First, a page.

World Mental Health Day at GGS

David Bott

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In the late 1980s, at the height of the Cold War, the US Army War College began using the acronym VUCA to describe the volatility, uncertainty, complexity and ambiguity of the world’s geopolitical climate. Whilst now, the specific tensions of the 80s and 90s have long faded, and we are living in an age characterised by fewer wars, less violence, increased rates of education, less disease, and more leisure time (Pinker, 2018), the sense of VUCA doesn’t seem to have left us.

In some ways, the period of our lives that we call ‘adolescence’ has always been defined by VUCA. The emotional volatility, biological uncertainty, social complexity and all-round ambiguity of this life stage create challenges for all of us. Add to this the expanding impact of connected technologies, news reports full of natural disasters and humanitarian crises, and a shifting educational and employment landscape and it’s not hard to understand why so many of our students are struggling to cope. 

The estimated number of people in the world currently living with a mental or substance use disorder tipped over 1 billion in 2016. Perhaps surprisingly, Australia continues to have one of the highest recorded levels of mental health issues of any country. As educators, what we particularly need to appreciate is that, according to the World Health Organisation (WHO), half of all mental illness begins by the age of 14. 

In Australia alone, there are hundreds of thousands of our school students living with a mental health condition.

Thankfully, in Australia and internationally, there is a growing recognition that schools have an obligation to both support students in need and to help build mental resilience in all students. As the WHO acknowledges, two keys factors that help protect against mental illness are:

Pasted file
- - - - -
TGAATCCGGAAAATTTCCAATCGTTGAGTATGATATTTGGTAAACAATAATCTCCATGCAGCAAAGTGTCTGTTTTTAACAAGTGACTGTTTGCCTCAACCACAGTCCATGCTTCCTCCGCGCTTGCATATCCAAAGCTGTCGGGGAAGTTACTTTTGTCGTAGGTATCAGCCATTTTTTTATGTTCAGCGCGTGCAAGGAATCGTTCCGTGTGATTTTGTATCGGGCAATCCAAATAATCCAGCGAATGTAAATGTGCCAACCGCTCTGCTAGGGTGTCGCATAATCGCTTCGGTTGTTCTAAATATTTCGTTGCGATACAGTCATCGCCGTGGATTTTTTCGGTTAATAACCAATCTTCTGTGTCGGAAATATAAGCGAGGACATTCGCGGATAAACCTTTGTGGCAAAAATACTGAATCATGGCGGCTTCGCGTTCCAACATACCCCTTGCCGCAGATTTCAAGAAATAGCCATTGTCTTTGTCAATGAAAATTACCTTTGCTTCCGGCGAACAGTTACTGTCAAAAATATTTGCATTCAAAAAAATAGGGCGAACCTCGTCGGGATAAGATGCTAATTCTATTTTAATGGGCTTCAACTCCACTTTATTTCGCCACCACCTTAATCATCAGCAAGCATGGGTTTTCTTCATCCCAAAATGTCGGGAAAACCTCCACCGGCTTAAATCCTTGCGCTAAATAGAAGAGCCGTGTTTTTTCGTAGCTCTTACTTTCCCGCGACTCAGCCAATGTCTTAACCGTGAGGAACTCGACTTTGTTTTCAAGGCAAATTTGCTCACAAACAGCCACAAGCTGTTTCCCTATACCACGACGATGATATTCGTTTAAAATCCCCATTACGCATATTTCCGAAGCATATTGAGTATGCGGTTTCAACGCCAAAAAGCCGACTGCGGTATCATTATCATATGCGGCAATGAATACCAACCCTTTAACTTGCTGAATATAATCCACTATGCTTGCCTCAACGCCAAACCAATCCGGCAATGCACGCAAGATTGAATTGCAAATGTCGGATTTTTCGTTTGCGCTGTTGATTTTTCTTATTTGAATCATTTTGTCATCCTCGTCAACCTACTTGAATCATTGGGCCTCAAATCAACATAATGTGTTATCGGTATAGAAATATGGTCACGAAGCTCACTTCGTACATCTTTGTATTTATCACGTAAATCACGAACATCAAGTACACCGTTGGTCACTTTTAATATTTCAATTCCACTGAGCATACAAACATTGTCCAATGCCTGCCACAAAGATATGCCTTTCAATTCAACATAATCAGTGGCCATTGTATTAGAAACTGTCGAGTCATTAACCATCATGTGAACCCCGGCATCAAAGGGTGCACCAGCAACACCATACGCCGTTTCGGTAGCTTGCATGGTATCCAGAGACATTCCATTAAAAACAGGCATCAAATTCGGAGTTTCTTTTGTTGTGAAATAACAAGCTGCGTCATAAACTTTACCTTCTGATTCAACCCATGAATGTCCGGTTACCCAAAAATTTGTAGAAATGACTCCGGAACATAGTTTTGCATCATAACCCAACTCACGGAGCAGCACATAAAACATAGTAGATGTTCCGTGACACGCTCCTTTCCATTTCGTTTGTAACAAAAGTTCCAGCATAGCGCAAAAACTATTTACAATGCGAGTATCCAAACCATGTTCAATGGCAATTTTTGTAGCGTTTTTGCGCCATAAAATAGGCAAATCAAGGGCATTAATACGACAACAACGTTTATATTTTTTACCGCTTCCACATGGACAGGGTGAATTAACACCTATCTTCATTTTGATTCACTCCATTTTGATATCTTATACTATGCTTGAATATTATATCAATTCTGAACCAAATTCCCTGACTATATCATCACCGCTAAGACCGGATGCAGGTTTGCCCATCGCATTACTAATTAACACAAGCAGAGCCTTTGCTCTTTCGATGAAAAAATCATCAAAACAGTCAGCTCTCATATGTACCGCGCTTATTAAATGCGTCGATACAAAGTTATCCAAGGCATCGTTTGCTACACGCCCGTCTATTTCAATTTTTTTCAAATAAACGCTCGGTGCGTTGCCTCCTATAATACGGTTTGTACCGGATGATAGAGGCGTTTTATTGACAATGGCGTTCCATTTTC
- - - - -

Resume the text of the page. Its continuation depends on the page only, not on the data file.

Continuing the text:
1. the building of wellbeing skills in students;
  2. developing greater awareness of mental health issues and the factors that contribute to mental health.

Importantly, the above highlights two of the foundational goals of Positive Education. So it’s not surprising that emerging empirical research from countries including Mexico, India, Israel, and Australia is finding that Positive Education has the ability to significantly enhance the mental health of students. 

There is volatility, uncertainty, complexity and ambiguity. And we are getting better at preparing students to cope and thrive in a VUCA world.

That’s not to say that we have all the answers. As we enter the second decade of Positive Education at Geelong Grammar School, and continue our work supporting hundreds of schools around the world, we still have so much to learn. 

As you may know, this week the world observes United Nations’ World Mental Health Day on October 10. We thought we might take this opportunity to share with you some of the specific and ongoing strategies that we are implementing to help raise awareness of mental illness and support mental health:

  1. Talk about it (even more!) – reducing stigma